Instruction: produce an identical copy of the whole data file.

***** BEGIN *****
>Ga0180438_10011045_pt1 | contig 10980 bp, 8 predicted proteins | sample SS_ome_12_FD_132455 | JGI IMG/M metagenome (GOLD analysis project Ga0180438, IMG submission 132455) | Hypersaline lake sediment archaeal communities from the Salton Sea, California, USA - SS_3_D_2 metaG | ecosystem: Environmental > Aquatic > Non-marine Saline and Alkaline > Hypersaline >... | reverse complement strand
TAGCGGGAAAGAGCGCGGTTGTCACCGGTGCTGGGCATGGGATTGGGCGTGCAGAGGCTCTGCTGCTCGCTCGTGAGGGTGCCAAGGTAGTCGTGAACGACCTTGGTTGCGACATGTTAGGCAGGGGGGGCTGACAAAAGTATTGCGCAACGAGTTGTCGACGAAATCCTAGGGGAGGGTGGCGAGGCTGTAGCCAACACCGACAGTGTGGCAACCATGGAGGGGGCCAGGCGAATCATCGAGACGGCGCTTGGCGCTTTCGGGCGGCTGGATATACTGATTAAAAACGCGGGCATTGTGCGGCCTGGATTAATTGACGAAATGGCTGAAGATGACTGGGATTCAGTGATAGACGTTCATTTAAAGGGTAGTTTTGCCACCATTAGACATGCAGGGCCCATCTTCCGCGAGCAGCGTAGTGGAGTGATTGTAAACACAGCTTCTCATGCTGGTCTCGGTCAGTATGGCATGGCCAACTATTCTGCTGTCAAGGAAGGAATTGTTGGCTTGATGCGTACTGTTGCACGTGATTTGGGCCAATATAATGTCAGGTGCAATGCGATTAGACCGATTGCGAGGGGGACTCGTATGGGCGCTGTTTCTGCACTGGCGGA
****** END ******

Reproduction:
>Ga0180438_10011045_pt1 | contig 10980 bp, 8 predicted proteins | sample SS_ome_12_FD_132455 | JGI IMG/M metagenome (GOLD analysis project Ga0180438, IMG submission 132455) | Hypersaline lake sediment archaeal communities from the Salton Sea, California, USA - SS_3_D_2 metaG | ecosystem: Environmental > Aquatic > Non-marine Saline and Alkaline > Hypersaline >... | reverse complement strand
TAGCGGGAAAGAGCGCGGTTGTCACCGGTGCTGGGCATGGGATTGGGCGTGCAGAGGCTCTGCTGCTCGCTCGTGAGGGTGCCAAGGTAGTCGTGAACGACCTTGGTTGCGACATGTTAGGCAGGGGGGGCTGACAAAAGTATTGCGCAACGAGTTGTCGACGAAATCCTAGGGGAGGGTGGCGAGGCTGTAGCCAACACCGACAGTGTGGCAACCATGGAGGGGGCCAGGCGAATCATCGAGACGGCGCTTGGCGCTTTCGGGCGGCTGGATATACTGATTAAAAACGCGGGCATTGTGCGGCCTGGATTAATTGACGAAATGGCTGAAGATGACTGGGATTCAGTGATAGACGTTCATTTAAAGGGTAGTTTTGCCACCATTAGACATGCAGGGCCCATCTTCCGCGAGCAGCGTAGTGGAGTGATTGTAAACACAGCTTCTCATGCTGGTCTCGGTCAGTATGGCATGGCCAACTATTCTGCTGTCAAGGAAGGAATTGTTGGCTTGATGCGTACTGTTGCACGTGATTTGGGCCAATATAATGTCAGGTGCAATGCGATTAGACCGATTGCGAGGGGGACTCGTATGGGCGCTGTTTCTGCACTGGCGGA